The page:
On wall-to-wall coverage of social protest, think back to correspondent Omar Jimenez being arrested on camera in Minneapolis during a live report in May for simply doing his job without violating any restrictions.
But it is CNN’s unwillingness to back down in the face of insults and threats from Trump that I believe future historians will rightfully celebrate as an earlier generation did the work of CBS correspondent Edward R. Murrow in standing up to Wisconsin Sen. Joseph McCarthy in the 1950s. Yes, there was great reporting from the White House team led by Jim Acosta. But CNN President Jeff Zucker is the real hero of the CNN story for not giving an inch as Trump tried to intimidate him and then when that didn’t work get him fired.
MSNBC’s coverage of politics.
MSNBC was just as relentless as CNN in trying to counter the lies and disinformation of the Trump White House.
“The 11th Hour with Brian Williams” remained the most valuable hour on cable TV, the “Nightline” of today. If you spend an hour with the show, you can go to bed knowing everything you need to know about what happened in the world of politics that day.
Election nights were informative and highly engaging on MSNBC with Joy Reid, Rachel Maddow and Nicole Wallace at the anchor desk ― along with Steve Kornacki on the electronic map tirelessly breaking down votes.
“After Life” with Ricky Gervais
This darkly comedic series about a reporter on a small-town newspaper trying to carry on with life after the death of his wife, speaks like no other entertainment program in popular culture to the COVID-19 moment in which we now live.
I was not a big fan of Season 1. But then came COVID-19 with its mounting death count in March and the debut of Season 2 in April, and I cannot wait for Season 3. The Netflix series, which is created by and stars Gervais, was made before the pandemic, so it was not created in reaction to COVID-19. But it is pitch perfect in capturing the existential mindset within which so many of us now live.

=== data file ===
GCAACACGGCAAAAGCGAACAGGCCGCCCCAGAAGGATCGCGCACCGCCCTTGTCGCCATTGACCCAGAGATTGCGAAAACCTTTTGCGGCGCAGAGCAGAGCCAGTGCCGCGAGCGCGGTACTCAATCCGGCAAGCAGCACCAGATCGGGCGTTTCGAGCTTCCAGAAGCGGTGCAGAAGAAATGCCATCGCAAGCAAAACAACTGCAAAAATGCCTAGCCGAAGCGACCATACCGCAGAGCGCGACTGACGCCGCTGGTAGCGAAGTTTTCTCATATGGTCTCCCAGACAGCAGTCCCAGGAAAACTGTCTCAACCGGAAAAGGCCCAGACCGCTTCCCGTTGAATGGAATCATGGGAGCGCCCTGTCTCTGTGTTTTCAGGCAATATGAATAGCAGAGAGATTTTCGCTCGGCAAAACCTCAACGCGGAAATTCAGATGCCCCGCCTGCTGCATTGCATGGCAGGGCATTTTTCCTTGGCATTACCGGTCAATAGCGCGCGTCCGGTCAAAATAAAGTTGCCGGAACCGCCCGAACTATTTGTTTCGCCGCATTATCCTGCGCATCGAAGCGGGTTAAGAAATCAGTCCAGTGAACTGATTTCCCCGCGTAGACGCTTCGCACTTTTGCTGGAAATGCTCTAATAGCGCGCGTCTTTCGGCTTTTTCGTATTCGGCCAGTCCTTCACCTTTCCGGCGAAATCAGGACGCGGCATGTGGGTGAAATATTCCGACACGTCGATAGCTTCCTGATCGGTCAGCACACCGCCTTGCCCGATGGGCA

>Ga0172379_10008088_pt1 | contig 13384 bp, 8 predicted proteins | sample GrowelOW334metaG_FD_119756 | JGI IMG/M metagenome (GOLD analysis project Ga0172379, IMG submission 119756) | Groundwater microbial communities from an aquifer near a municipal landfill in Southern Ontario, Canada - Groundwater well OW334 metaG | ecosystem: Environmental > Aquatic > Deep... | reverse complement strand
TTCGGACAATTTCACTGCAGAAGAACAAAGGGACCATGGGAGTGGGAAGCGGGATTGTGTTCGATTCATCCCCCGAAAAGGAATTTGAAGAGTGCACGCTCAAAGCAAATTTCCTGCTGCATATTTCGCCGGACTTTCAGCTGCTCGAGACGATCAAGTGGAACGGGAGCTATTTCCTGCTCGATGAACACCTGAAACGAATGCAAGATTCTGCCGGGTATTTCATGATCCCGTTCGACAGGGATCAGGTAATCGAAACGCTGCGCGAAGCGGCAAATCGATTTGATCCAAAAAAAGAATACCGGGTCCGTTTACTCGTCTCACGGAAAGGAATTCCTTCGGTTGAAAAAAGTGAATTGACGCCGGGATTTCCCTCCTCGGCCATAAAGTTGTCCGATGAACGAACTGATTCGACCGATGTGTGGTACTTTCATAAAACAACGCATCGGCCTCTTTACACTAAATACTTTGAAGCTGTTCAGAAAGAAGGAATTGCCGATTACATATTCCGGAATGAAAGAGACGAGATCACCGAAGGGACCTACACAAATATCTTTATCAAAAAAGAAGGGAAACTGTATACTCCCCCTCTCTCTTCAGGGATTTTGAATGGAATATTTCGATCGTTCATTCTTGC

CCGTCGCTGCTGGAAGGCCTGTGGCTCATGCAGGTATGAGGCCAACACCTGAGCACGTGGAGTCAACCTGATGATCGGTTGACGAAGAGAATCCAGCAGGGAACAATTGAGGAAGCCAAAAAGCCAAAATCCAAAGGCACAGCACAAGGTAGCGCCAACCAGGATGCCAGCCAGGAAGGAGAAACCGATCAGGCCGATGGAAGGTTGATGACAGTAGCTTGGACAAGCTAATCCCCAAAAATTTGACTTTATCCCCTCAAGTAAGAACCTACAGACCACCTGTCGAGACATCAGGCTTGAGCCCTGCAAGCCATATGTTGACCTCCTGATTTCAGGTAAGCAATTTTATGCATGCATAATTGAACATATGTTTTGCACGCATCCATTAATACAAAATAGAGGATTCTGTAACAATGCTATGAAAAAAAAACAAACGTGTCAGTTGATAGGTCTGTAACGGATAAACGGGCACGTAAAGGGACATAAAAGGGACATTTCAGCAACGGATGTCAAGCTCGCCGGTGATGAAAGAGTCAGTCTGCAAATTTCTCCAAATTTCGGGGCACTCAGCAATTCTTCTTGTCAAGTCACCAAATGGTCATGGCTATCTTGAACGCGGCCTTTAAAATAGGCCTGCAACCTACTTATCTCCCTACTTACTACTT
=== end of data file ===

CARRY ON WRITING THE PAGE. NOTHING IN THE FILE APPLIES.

PBS taking its game to a higher level when the nation needs it most
As digital media and economics increasingly divide consumers into haves and have-nots based on sky-high subscriptions fees, PBS has stepped up its commitment to free programming in a major way this year. Whether it is the exceptional documentary series of “Frontline,” which focused on some of those hardest hit by the pandemic like agricultural workers in California, or an on-demand archive that offers such productions as “John Lewis: Good Trouble,” a look at the late congressman’s life of social activism, PBS is offering programming every bit as good as anything on Netflix or HBO. And every American with a TV can see most of it without paying a monthly fee.
TV moment of the year: “The Final Crossing” of John Lewis
While most of the productions described above offered moments that moved me, nothing did so as deeply as TV news coverage in July of what some referred to as “The Final Crossing” of the Edmund Pettus Bridge by Congressman Lewis.
First, rose petals were strewed across the bridge as symbols of the blood shed by Lewis and other civil rights marchers in 1965. Then came the journey of one of our greatest leaders being carried in death over the ground his sacrifice and suffering helped make holy in the early years of the Civil Rights Movement. I can close my eyes as I write this sentence today and still see those images of the horses, the caisson and the top-hatted driver crossing the bridge, revisiting one of the most powerful and resonant moments of this hero’s journey.
I am thankful to TV for helping me participate in that ritualistic re-enactment and for burning those images so powerfully into my heart. With so much of one’s life now lived through screens rather than in-person, I am more grateful than ever for those who presented such images with care and a keen sense of history and social conscience in 2020.
David Zurawik is The Sun’s media critic. Email: firstname.lastname@example.org; Twitter: @davidzurawik.